Restless Leg Sydrome

Discussion in 'General Parenting' started by waytootired, Jul 11, 2007.

  1. waytootired

    waytootired New Member

    Does anyone's difficult child have restless leg syndrome? Mine complains of weird feelings in legs. psychiatrist says it's not Akathisia because the sensations aren't constant. difficult child says it's a jiggley feeling, like his legs are having seisures inside. He is afraid that he is going to be paralized. It's worse when he is sitting, not using his legs.

    I posted about these leg sensations before....with his behavior and being bored. But I am finding that the leg thing is really and big part of the problem because when he is just sitting watching t.v.(not active) is when he starts complaining that he is bored, that his legs bother him and then the bad behaviors & drama start....I think he uses the bored excuse because his legs are bugging him and he doesn't know how to deal with it. ??
  2. Sara PA

    Sara PA New Member

    Maybe he's really scared. Some kids will say anything rather than admit they are scared about something. If his legs feel funny and he feels like they might not hold him up, he might be afraid there's something wrong with him...and there probably is.

    Is this the one taking Risperdal? The doctor is wrong about the feeling having to be constant. It can be intermittent and can occur more frequently when sitting down. Might want to take him a copy of this:
  3. waytootired

    waytootired New Member

    Sara PA: Thanks for the article...I will email it to our psychiatrist tonight!

    We actually went off Risperdal two days ago. I am giving my difficult child a placebo for awhile to see if the leg thing gets better or continues. I expected my difficult child to be Heck-on-wheels, but he's actually been pretty good, still complaining of the legs though. Any idea how long it takes Risperdal to be out of his system?
  4. Marguerite

    Marguerite Active Member

    I get restless leg syndrome as part of my neurological package. mother in law - same deal (different neurological package, though).

    Your difficult child has described it very well. It's a blasted nuisance, especially when you're trying to be still such as watching TV or trying to sleep. When you're busy and actually USING your legs, it's less of an issue and not noticeable. In fact, I think the problem only really surfaces when the muscles of your legs are trying to fully relax. I don't notice it when driving a car, for example.

    Treatment - I've been prescribed valium but I don't like taking it too often. I only take it when the legs are stopping me from sleeping. If it's just TV watching, I put up with it or jiggle my legs a bit.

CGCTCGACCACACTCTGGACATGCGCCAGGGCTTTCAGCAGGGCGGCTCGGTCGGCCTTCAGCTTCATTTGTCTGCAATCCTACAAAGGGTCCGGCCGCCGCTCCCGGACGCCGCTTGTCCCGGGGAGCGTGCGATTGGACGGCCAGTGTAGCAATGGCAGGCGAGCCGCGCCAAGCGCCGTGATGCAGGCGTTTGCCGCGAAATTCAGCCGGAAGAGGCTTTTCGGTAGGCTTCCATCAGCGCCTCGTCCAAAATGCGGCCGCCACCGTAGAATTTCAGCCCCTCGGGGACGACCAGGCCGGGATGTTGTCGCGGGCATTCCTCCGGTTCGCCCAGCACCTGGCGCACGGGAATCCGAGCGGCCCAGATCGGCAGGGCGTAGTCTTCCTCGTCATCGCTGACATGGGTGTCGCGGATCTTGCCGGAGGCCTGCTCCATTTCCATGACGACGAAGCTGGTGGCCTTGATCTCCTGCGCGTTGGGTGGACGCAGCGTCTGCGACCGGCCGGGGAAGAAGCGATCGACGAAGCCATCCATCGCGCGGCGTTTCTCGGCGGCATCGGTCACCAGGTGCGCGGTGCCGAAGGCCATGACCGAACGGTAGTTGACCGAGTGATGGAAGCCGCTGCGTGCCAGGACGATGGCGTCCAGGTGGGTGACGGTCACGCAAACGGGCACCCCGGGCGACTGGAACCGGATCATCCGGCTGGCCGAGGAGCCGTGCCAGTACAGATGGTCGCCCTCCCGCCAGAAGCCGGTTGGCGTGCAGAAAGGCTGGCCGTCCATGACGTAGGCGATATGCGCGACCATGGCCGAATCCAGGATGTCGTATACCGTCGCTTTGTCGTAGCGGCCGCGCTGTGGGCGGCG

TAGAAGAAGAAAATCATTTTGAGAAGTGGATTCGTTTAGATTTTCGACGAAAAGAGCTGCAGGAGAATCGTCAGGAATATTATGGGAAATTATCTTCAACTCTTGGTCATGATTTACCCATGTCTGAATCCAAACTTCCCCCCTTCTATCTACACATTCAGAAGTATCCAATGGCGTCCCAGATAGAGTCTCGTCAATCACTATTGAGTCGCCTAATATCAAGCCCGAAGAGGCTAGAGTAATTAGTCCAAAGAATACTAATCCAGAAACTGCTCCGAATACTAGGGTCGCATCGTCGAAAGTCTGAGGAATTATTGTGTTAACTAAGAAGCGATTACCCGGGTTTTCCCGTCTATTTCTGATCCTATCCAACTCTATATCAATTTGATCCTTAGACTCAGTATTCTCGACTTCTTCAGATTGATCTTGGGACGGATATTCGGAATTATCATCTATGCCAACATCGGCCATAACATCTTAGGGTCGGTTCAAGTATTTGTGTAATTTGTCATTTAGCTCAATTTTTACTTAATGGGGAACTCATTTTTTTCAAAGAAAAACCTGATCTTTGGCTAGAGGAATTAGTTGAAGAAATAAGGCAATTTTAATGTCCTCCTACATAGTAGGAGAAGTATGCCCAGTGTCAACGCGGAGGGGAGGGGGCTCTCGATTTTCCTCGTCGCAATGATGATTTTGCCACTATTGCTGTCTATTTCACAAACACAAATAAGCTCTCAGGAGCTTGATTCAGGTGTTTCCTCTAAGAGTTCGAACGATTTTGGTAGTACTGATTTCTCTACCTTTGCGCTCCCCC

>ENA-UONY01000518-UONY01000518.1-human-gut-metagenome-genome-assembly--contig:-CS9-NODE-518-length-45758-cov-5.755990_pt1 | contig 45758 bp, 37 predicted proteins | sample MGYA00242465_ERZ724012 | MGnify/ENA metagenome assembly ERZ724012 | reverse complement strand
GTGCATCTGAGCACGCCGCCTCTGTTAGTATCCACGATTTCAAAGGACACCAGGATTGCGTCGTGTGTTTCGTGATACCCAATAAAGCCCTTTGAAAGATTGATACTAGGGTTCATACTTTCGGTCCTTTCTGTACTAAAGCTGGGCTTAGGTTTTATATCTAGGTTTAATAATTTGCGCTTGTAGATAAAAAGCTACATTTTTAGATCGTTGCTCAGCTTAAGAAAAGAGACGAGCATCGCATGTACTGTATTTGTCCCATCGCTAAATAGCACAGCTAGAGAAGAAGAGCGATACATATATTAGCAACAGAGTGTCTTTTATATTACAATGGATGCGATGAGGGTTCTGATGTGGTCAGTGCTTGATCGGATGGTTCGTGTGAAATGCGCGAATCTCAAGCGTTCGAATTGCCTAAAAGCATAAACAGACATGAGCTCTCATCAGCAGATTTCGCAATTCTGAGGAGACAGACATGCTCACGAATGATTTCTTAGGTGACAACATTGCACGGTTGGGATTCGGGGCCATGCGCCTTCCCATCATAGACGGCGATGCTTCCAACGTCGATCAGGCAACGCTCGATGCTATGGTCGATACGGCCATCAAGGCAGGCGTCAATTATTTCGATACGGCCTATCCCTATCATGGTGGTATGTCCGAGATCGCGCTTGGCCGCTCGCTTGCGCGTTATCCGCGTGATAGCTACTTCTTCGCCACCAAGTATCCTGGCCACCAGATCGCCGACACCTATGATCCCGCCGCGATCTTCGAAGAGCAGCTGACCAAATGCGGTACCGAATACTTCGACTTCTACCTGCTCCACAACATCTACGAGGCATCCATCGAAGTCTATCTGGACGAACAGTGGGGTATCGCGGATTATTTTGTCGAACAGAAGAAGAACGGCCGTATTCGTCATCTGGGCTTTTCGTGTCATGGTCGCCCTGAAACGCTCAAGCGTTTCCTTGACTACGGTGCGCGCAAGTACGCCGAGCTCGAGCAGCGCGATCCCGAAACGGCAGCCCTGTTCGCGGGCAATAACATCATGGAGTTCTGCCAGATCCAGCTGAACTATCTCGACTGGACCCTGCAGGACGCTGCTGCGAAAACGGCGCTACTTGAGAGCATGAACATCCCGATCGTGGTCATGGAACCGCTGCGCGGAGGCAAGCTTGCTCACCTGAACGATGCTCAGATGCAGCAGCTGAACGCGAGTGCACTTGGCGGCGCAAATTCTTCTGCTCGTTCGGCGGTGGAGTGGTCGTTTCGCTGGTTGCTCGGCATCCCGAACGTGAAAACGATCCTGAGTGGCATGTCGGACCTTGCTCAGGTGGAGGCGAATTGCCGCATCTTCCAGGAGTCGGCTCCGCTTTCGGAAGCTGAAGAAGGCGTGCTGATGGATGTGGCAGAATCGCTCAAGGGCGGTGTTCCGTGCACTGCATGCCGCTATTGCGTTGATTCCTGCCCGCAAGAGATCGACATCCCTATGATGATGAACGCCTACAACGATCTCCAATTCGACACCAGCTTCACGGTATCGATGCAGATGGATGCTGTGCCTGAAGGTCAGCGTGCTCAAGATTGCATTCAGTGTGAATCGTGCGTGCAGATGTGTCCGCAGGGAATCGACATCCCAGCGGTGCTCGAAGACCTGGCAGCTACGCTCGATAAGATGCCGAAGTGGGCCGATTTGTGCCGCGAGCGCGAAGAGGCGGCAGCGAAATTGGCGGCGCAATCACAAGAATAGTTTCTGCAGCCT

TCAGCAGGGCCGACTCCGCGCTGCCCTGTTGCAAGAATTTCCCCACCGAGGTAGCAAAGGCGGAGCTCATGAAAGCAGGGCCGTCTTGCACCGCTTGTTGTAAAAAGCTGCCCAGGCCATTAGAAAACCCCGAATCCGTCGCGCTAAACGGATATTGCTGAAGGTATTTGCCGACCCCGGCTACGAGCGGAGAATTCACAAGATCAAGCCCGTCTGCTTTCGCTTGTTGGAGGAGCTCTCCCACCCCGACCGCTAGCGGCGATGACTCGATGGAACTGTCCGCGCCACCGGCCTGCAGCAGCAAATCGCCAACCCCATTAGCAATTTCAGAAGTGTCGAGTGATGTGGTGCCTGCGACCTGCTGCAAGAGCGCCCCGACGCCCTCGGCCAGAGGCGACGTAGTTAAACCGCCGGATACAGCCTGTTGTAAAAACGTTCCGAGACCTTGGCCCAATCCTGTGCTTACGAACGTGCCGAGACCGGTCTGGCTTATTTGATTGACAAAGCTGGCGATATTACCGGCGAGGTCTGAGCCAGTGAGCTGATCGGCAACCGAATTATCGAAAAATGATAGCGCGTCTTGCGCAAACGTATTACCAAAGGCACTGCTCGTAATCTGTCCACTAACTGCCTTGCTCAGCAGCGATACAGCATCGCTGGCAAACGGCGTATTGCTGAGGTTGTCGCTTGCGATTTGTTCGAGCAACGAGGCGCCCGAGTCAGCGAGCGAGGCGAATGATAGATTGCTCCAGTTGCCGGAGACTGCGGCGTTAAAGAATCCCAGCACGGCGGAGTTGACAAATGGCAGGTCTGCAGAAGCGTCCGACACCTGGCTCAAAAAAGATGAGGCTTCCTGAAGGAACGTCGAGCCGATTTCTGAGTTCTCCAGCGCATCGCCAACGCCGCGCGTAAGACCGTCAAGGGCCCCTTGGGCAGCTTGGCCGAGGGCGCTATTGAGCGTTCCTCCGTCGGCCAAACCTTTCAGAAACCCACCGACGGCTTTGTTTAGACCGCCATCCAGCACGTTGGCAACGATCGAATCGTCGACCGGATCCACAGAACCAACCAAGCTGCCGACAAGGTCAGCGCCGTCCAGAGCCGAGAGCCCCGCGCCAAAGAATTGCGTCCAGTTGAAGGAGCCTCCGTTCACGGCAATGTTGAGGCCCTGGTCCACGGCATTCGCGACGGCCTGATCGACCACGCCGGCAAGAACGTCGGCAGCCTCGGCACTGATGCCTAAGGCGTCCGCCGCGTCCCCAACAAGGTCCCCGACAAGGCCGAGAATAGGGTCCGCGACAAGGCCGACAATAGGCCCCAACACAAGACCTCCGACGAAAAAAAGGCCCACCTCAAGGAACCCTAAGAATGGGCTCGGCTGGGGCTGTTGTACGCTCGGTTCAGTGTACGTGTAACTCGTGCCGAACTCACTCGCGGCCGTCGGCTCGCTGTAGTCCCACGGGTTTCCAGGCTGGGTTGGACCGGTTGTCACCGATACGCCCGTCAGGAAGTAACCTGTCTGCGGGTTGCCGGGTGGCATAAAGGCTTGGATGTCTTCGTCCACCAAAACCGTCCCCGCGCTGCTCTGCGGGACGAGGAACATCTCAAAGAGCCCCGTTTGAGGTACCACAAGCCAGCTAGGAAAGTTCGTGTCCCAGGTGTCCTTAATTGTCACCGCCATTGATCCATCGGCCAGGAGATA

When you first notice you have it, it's really irritating and a bit scary. You wonder what is wrong with you and if it could be connected to a seizure disorder. In my case I think it's due to an occasionally lowered nerve transmission threshhold, with some motor neurons partly firing but not in any coordinated way, so instead of the whole muscle being moved in a large way, it's just some muscle fibres twitching so feebly that you can't really define it. Sometimes I can watch and see part of my muscle twitching, but often it's just a feeling.

    Getting up and going for a walk can help. The feeling should ease or go away while you're making the muscles work in a large group. If the problem is still there when you stop you could try it again, perhaps working the muscle harder to the point of exhaustion. But if it still doesn't fix it - valium. Or talk to the doctor about the possibility of it being related to a medication he's on.

    Something else I've done to stop it - I've used a TNS machine. It gets the muscle groups twitching together in a coordinated fashion and the restless leg vague feeling goes away.

    It's nothing to worry about, but it could indicate a need to review medication, or it could just be one of those things in a growing kid. If you think he can understand the physiology of nerve transmission and muscle function, explain it to him (or get him to read up on it). Sometimes understanding can be reassuring.

  5. Steely

    Steely Active Member

    Yea waytootired, I believe doctor is wrong as well - it can and probably is akatasia. It could be restless leg syndrome, but it seem too coincidental that it started when he started the risperdal.

    This is exactly - exactly what happened to my difficult child on seroquel. He was miserable! Some of it was drama, but I know he was not making the crux of it up, just by the way he described it. We would be watching tv, and he would just start getting all revved up because his legs felt so horrible, agitated, and weird.

    I hope your psychiatrist will listen to you.....if not you might just have to be the one to insist you want your son to try a different medication.
  6. TerryJ2

    TerryJ2 Well-Known Member

    Get him to drink a lot of Gatorade or Powerade. If he truly has RLS he's got to get his electrolytes back up.
    And you're correct to see if having the Risperdal wear off will have an effect.
    He's awfully young to have restless leg syndrome. Has he had any back injuries that may have led to that?
    Have his legs caused him problems when he's NOT watching something scary?
    Sorry, just so many possibilities here.
  7. waytootired

    waytootired New Member

    Thanks for the information.....I am eager to see the next few days, off the Risperdal, how his legs feel. We will then have a better idea! He felt better, not so scared, knowing that I have an idea of what's is going on with his legs...possibly RLS.

    You guys make me feel so much better..that I'm not going crazy with my thoughts. It sure helps running things past you all.